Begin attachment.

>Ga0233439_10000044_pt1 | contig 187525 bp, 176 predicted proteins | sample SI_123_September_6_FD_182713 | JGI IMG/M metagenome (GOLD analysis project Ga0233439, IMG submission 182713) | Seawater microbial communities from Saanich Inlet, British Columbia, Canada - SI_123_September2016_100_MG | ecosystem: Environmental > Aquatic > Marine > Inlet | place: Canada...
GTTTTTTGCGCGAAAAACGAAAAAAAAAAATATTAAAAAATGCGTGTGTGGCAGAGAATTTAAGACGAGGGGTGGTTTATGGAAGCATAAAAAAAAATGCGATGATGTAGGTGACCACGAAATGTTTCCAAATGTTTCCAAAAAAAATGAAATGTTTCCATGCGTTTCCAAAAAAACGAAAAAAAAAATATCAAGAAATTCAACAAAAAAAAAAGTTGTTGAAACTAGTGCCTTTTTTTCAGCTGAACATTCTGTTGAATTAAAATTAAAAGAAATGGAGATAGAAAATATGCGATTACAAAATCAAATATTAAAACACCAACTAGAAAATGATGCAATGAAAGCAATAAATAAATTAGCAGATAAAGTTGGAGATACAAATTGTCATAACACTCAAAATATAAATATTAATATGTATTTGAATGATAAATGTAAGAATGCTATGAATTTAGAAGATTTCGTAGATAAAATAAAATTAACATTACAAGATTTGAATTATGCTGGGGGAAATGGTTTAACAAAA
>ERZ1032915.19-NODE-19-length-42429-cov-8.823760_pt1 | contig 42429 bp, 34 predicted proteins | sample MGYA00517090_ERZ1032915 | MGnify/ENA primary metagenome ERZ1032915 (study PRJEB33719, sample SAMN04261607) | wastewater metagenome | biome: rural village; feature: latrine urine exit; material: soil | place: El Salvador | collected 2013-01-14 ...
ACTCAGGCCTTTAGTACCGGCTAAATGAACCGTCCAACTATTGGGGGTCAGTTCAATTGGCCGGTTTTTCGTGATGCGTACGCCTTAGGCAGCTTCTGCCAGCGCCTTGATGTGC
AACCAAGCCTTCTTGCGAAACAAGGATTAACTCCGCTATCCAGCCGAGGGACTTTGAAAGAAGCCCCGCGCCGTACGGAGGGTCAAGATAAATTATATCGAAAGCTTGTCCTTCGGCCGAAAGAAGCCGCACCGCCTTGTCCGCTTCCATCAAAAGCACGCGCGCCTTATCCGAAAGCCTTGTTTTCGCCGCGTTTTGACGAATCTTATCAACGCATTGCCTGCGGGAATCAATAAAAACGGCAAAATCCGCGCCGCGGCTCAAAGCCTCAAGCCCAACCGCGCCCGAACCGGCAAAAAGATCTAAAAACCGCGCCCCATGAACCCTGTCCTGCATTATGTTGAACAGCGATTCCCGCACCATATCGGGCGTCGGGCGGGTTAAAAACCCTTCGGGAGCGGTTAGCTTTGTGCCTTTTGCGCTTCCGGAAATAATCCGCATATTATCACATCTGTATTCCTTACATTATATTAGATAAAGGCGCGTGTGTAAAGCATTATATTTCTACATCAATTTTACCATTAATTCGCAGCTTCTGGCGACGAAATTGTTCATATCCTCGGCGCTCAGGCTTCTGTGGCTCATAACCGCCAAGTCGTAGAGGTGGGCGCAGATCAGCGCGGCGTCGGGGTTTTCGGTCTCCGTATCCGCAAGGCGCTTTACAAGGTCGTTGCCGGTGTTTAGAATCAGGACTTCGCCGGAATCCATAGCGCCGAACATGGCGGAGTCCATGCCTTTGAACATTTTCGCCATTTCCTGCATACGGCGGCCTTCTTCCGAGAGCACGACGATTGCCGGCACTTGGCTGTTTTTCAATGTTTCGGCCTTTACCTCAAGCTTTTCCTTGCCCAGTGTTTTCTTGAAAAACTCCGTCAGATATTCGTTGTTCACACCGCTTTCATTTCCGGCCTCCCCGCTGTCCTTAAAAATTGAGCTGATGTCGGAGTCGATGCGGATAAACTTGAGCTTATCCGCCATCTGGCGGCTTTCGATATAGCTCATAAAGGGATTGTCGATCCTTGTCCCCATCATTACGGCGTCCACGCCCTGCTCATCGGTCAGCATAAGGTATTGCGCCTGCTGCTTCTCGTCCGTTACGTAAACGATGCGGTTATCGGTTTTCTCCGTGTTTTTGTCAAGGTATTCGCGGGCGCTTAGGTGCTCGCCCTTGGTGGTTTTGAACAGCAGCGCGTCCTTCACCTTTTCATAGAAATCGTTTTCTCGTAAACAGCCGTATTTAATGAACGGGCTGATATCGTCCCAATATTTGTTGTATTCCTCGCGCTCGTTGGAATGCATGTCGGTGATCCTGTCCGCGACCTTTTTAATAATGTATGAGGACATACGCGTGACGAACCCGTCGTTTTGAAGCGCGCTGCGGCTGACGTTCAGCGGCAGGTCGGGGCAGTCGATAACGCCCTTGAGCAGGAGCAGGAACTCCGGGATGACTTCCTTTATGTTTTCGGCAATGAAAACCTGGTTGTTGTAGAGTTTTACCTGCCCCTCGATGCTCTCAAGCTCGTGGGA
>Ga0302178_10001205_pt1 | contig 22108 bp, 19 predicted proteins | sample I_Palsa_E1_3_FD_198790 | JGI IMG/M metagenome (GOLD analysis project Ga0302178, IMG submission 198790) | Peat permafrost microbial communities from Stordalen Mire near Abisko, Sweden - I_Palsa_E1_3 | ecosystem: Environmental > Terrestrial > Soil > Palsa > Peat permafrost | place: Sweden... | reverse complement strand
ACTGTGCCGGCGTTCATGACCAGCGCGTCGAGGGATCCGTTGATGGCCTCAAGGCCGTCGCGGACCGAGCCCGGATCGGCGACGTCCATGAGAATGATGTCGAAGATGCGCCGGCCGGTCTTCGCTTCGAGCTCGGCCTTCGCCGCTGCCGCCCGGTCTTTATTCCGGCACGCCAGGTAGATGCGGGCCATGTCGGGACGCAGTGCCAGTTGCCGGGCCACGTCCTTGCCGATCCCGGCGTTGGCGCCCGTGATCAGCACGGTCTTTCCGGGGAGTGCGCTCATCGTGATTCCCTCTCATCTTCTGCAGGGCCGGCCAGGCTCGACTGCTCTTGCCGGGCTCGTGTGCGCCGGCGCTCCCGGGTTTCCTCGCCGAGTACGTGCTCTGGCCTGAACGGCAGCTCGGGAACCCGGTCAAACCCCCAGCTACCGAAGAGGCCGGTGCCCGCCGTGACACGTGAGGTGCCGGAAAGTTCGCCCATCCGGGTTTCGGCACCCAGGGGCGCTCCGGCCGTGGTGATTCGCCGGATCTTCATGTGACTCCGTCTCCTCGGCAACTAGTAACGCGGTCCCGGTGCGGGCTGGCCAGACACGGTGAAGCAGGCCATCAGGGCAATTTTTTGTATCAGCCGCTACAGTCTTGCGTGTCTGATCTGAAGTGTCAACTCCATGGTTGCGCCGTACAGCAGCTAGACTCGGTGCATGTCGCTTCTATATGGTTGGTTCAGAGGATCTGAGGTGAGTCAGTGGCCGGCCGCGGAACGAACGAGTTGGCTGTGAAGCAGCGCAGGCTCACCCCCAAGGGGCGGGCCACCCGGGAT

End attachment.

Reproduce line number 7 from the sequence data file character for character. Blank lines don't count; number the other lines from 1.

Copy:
ACTGTGCCGGCGTTCATGACCAGCGCGTCGAGGGATCCGTTGATGGCCTCAAGGCCGTCGCGGACCGAGCCCGGATCGGCGACGTCCATGAGAATGATGTCGAAGATGCGCCGGCCGGTCTTCGCTTCGAGCTCGGCCTTCGCCGCTGCCGCCCGGTCTTTATTCCGGCACGCCAGGTAGATGCGGGCCATGTCGGGACGCAGTGCCAGTTGCCGGGCCACGTCCTTGCCGATCCCGGCGTTGGCGCCCGTGATCAGCACGGTCTTTCCGGGGAGTGCGCTCATCGTGATTCCCTCTCATCTTCTGCAGGGCCGGCCAGGCTCGACTGCTCTTGCCGGGCTCGTGTGCGCCGGCGCTCCCGGGTTTCCTCGCCGAGTACGTGCTCTGGCCTGAACGGCAGCTCGGGAACCCGGTCAAACCCCCAGCTACCGAAGAGGCCGGTGCCCGCCGTGACACGTGAGGTGCCGGAAAGTTCGCCCATCCGGGTTTCGGCACCCAGGGGCGCTCCGGCCGTGGTGATTCGCCGGATCTTCATGTGACTCCGTCTCCTCGGCAACTAGTAACGCGGTCCCGGTGCGGGCTGGCCAGACACGGTGAAGCAGGCCATCAGGGCAATTTTTTGTATCAGCCGCTACAGTCTTGCGTGTCTGATCTGAAGTGTCAACTCCATGGTTGCGCCGTACAGCAGCTAGACTCGGTGCATGTCGCTTCTATATGGTTGGTTCAGAGGATCTGAGGTGAGTCAGTGGCCGGCCGCGGAACGAACGAGTTGGCTGTGAAGCAGCGCAGGCTCACCCCCAAGGGGCGGGCCACCCGGGAT